I am uplifted your post, “Computational Thinkers NOT Robots,” because right from the start you identify that computation thinking is a process that should be included within the early childhood curriculum. Also, you recognize that not everyone may agree with this statement but continue your argument with solid reasons for why its inclusion is necessary. Finally, I am excited by your motivation and commitment to support a home-school connection around computational thinking skills so that your learners can implement these skills in more than one setting. 

      One sentence you wrote that stands out for me is: “People usually say that children are too young to develop computational thinking, but there are age-appropriate computer programs and activities that can help introduce computational thinking in young children.” I think this is a common misunderstanding because people do not always realize that computational thinking is a part of what many people of all ages do every day to complete tasks. Additionally, people often assume that computational thinking means more time on the computer and an increase in screen time. However, as you mentioned in your post, there are so many ways to support the development of computational thinking without even turning on a computer.  

      Have you seen this presentation, Reading, Writing, …. and Computing? Teaching Coding to Young Children? I thought you might be interested in this because the speaker focuses on the significance that early childhood computational thinking experiences have on coding development. She shares how the youngest learners in her school using coding tools that are screen-free and this supports the role and sequence of computational thinking. Additionally, she stresses how she believes that these tools align with essential components for young people: play, exploration, and movement.  

      Another sentence that I strongly agree with was: “I believe that if teachers and parents work together, they will not only prepare children to think creatively and define and solve their own problems, they will also help strengthen their relationship with that child.” This stood out for me because I also believe that the partnership between families and school is essential to the success of the child. Working as a team, family members and educators can identify areas of strength and next steps for a learner. Educators can gain valuable information from family members. This includes discovering the child’s passions and interests, strengths, and learning history. In turn, educators can make recommendations based on the whole child as to how a family can support learning at home. This is not only true with computational thinking, but in all areas. Helping families to identify where content goals live within their home lives is a unique way to help the learner practice using skills in more than one setting.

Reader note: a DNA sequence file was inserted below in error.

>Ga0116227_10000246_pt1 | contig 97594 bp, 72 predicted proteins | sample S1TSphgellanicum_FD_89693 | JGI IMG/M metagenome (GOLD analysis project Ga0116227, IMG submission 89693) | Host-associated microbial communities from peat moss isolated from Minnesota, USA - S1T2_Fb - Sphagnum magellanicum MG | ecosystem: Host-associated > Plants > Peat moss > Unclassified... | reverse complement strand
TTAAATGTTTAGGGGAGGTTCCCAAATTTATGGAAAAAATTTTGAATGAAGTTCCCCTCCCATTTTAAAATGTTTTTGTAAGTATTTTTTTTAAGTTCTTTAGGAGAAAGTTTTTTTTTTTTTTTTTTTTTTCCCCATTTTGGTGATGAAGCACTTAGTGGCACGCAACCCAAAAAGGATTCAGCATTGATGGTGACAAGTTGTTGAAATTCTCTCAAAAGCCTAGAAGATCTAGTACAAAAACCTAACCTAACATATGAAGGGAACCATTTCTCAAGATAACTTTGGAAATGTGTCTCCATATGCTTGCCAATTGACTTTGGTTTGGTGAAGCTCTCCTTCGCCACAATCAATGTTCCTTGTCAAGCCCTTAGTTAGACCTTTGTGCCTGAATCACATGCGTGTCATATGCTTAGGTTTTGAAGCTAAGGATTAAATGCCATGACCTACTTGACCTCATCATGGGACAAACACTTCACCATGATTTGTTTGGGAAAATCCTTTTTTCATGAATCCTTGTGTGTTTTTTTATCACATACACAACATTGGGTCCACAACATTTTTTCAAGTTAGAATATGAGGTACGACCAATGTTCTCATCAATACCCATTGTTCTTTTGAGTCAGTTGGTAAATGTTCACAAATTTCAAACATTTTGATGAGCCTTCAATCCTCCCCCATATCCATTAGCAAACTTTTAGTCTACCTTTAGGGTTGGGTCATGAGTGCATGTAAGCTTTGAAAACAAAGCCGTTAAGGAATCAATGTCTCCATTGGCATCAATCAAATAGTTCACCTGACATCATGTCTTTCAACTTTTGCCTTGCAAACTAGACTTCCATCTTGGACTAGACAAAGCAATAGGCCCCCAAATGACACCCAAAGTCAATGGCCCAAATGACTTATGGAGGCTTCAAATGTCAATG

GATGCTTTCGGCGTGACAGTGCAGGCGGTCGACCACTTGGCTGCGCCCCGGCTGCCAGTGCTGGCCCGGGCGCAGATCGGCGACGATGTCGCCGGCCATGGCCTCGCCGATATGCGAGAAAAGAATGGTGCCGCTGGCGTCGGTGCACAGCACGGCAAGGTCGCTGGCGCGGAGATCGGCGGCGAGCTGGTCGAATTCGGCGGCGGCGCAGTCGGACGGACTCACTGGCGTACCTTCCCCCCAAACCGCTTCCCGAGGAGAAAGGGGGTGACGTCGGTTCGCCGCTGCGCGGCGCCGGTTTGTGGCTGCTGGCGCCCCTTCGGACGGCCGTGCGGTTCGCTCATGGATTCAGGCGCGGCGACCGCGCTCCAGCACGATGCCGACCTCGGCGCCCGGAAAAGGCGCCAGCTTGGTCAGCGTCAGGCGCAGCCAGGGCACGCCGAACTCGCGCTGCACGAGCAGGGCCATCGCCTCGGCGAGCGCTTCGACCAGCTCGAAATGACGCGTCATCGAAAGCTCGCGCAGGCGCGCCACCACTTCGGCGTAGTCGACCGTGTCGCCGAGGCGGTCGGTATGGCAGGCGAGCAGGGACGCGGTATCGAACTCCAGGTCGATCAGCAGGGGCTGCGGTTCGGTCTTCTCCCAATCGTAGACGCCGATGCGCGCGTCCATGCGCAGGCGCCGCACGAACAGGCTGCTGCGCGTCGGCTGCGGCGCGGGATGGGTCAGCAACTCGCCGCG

Thanks for your writing and sharing your ideas. 

      Marina 

    • Dear Maritza:
      I am intrigued by your post, “ Computational Thinkers NOT Robots,” because the title alone dismantle a bias that many people might hold. I know that when I first thought about computational thinking, I solely thought about codes that were complex and a bunch of 1s and 0s. I had never considered that computational thinking was far more than one’s ability to arrange difficult codes to achieve a certain action.

      One sentence you wrote that stands out for me is: “Young children can use their computational thinking across different content areas and everyday context that do not require the use of a computer.” I think this is quote is so interesting because I think the main assumption that many hold is that computational thinking is solely useful when interacting with a computer. Computational thinking is accessible and available beyond a computer. 

      Another sentence that I enjoyed was: “Teachers should work together with parents to help develop computational thinking in young children.” This stood out for me because many times, we seek to learn about how we as educators can carry out instruction in the classroom, forgetting the importance that parents also have in their children’s learning. Involving parents in what we do in the classroom and also teaching them the content we are presenting allows them to support our students while at home. 
       Have you seen this resource “Computational Thinking Activities”? ( https://www.stem.family/activities/computational-thinking-activities/ ) I thought you might be interested in this because of the variety of activites that students can engage in that require them to computationally think in a fun way.

      Thanks for your writing. I look forward to seeing what you write next because your writing style is truly enjoyable to read. 

    • Maritza,
      I enjoy the opinions you’ve shared on your post “Computational Thinkers NOT Robots”. I especially liked the various examples from Scratch that you’ve provided. I personally used scratch from 6th-9th grade for various projects, and I completely agree that it teaches young kids how to problem solve, but furthermore I believe that it acts as a “first step” to young people who want to get into coding.